Elevator buttons: dirtier than a toilet seat. Photo © Dan Taylor, via creative commons and flickr

Nature Boy recently scaled back using his hands.

He stopped coughing and sneezing into them during the SARS outbreak in 2002. He now spews his sputum and microbes into the insides of his elbows. This prevents him from spreading his viruses to everything and everyone he touches.

It’s all part of his civic/civilized duty, he says.

Then he cut back on direct contact with certain fixtures in public and semi-public spaces—toilet-flush levers, washroom and drink-fountain taps, and telephones that he hasn’t personally sanitized.

Too much television prompted the escalation of Nature Boy’s no-hands policy. According to MythBusters, the popular Hollywood-effects show where the hosts shoot and blow up things—all in the name of proving or debunking common wisdom, each square centimetre on an office telephone can harbour more than 10,000 microbes, while a square centimetre on a public water fountains can hold as many as one million bacteria.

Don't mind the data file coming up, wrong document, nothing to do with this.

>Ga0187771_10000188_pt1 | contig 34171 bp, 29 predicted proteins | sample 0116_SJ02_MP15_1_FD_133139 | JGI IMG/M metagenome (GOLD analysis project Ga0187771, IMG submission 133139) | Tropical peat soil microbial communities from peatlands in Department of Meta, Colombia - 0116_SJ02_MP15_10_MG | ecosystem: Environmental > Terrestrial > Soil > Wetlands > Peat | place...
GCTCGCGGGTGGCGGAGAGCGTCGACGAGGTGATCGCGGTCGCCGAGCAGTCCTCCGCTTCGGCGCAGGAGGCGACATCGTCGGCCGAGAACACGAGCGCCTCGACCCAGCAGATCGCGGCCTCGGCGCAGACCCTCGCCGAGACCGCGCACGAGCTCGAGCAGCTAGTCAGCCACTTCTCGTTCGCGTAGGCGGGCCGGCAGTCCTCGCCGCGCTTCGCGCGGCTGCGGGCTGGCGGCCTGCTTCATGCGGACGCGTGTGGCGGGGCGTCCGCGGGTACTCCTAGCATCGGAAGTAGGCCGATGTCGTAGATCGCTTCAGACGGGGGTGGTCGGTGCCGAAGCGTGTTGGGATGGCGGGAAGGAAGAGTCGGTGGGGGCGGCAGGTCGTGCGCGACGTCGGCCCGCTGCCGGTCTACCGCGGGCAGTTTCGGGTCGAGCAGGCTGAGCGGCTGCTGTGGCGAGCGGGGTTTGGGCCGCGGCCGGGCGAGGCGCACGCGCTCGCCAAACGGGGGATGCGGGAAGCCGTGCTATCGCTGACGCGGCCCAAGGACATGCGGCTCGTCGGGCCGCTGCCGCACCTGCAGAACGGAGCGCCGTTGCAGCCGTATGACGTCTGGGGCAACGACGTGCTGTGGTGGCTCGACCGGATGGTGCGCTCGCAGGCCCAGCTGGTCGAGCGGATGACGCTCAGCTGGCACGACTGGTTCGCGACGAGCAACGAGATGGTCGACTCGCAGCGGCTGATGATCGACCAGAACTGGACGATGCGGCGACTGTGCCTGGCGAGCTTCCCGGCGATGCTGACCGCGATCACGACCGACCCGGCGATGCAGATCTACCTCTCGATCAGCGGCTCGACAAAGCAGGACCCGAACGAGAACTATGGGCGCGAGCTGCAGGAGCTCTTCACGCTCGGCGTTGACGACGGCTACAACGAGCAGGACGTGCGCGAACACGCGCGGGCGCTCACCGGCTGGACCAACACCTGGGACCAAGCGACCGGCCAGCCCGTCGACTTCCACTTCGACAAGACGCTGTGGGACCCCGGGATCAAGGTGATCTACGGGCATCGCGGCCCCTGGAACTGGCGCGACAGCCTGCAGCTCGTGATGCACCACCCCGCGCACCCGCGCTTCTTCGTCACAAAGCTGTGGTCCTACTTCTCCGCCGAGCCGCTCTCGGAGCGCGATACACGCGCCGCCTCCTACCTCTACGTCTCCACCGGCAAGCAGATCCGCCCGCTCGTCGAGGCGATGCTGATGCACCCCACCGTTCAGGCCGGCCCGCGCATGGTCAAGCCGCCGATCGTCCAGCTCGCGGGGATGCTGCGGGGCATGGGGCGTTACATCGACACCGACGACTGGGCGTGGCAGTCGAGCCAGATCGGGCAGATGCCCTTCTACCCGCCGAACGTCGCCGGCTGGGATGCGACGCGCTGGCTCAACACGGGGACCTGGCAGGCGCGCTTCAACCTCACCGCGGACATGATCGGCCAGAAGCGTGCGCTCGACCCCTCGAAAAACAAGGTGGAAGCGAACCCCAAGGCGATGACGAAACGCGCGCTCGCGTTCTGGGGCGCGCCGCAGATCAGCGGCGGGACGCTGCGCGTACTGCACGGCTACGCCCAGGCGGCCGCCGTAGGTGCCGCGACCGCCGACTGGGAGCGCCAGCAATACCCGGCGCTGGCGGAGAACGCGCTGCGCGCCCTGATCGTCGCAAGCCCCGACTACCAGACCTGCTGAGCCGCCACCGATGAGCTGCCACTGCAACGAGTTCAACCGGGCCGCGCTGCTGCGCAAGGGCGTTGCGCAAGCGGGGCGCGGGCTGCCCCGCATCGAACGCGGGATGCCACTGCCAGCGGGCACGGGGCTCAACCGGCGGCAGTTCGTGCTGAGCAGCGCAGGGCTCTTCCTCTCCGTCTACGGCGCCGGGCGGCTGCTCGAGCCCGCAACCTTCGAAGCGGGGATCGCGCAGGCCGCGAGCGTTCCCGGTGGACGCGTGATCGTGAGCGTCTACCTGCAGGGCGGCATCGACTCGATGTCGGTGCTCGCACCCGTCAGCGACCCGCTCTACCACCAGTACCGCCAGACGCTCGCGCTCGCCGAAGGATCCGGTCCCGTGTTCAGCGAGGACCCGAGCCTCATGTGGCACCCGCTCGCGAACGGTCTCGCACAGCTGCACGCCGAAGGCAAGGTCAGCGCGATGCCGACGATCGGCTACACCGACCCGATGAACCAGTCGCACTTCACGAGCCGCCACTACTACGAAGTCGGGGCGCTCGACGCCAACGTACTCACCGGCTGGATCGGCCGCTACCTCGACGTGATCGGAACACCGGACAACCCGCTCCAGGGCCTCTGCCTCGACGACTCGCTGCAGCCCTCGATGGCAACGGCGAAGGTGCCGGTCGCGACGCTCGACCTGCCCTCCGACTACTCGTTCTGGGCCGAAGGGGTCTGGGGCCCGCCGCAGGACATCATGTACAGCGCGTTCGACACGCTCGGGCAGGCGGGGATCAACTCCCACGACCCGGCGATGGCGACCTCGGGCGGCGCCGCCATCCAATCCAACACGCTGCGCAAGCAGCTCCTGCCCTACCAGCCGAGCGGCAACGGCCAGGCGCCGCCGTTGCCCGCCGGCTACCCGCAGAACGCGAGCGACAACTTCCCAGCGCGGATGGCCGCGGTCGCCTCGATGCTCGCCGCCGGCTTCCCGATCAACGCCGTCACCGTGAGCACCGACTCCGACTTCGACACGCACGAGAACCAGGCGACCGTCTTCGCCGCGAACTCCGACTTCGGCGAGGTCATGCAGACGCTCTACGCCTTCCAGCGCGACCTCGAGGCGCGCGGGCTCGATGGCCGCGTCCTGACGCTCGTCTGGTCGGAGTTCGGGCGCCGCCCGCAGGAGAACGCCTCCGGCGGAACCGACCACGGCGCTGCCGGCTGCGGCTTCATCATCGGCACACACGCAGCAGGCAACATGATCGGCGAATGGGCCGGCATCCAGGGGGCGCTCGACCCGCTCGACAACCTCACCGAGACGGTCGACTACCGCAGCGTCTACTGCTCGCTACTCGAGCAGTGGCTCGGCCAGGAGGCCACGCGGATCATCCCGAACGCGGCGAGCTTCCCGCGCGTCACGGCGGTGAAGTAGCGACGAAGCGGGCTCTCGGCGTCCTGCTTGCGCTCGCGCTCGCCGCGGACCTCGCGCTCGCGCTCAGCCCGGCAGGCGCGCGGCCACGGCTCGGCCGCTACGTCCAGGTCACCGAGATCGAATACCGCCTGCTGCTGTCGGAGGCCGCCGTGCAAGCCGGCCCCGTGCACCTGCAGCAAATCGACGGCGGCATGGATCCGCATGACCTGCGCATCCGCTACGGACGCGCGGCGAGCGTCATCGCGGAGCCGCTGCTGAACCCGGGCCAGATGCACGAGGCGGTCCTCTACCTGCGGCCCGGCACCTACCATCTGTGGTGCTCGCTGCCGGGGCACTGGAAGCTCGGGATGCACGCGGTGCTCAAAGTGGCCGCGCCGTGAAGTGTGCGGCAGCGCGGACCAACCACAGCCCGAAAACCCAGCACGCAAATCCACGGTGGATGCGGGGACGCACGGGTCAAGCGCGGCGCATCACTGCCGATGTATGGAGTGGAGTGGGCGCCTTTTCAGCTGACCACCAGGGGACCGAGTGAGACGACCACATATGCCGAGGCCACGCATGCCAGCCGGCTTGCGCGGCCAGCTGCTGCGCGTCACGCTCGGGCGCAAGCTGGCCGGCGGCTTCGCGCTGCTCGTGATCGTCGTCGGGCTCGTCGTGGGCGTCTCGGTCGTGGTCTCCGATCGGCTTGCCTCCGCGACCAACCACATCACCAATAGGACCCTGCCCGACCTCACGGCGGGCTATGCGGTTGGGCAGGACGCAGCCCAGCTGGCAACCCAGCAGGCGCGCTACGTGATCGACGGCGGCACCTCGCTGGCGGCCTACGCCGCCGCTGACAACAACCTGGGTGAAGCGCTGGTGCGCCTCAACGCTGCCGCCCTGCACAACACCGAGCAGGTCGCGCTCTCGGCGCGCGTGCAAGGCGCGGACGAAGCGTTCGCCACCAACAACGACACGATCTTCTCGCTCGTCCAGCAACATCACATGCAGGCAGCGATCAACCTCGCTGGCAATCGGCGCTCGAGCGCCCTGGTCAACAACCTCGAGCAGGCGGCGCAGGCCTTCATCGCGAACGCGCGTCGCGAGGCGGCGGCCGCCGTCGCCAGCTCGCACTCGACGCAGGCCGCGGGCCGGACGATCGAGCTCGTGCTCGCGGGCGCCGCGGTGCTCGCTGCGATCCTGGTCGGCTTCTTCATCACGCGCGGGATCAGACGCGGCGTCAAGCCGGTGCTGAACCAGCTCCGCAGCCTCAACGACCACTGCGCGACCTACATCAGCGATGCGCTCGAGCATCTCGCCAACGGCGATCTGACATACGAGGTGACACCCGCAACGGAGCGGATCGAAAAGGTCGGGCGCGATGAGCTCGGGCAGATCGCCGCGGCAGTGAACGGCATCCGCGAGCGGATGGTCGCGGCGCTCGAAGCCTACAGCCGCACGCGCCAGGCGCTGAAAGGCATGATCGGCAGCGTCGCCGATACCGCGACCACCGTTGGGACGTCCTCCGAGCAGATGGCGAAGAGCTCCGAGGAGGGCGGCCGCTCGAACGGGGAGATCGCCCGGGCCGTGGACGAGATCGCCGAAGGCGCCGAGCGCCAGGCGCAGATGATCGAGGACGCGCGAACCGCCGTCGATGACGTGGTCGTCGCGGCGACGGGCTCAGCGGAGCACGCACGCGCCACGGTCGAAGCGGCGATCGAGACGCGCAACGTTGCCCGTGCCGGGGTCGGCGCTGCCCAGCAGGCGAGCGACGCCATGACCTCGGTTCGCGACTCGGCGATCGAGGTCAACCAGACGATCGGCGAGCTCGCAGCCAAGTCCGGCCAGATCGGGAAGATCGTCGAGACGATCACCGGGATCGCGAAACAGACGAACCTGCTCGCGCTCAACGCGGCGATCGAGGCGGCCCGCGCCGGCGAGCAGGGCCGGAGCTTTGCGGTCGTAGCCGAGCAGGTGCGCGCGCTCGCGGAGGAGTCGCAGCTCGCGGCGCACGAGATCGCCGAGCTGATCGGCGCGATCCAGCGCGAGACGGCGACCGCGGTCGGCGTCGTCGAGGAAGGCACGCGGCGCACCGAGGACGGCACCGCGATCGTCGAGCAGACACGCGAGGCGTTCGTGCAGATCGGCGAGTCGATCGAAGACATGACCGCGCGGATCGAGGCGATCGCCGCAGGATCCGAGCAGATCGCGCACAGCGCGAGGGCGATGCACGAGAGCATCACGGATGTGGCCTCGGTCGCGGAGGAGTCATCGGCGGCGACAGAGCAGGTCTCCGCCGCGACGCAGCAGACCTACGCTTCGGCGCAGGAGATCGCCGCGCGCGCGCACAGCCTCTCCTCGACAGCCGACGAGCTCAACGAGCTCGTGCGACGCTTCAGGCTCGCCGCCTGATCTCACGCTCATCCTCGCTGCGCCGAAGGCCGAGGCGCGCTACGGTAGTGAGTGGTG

By limiting direct contact with those fixtures, Nature Boy limits the microbes he picks up from those surfaces. He instead enlists go-between materials, such as tissue for the washroom fixtures, or pencil or pens to call out from telephones. As for holding telephones—“I prefer the speaker function,” he says, waving the eraser end of a pencil at me.

This squeamishness is entirely out of character for Nature Boy. He does, after all, spend his time handling dog-poo-eating banana slugs, being peed on by turtles, and swamping around for bullfrogs. He also knows there’s more to him than himself—his body contains many more bacteria than human cells.


He recently added elevator buttons to the no-touch list….

Read the rest of this editorial at the Victoria Times Colonist….

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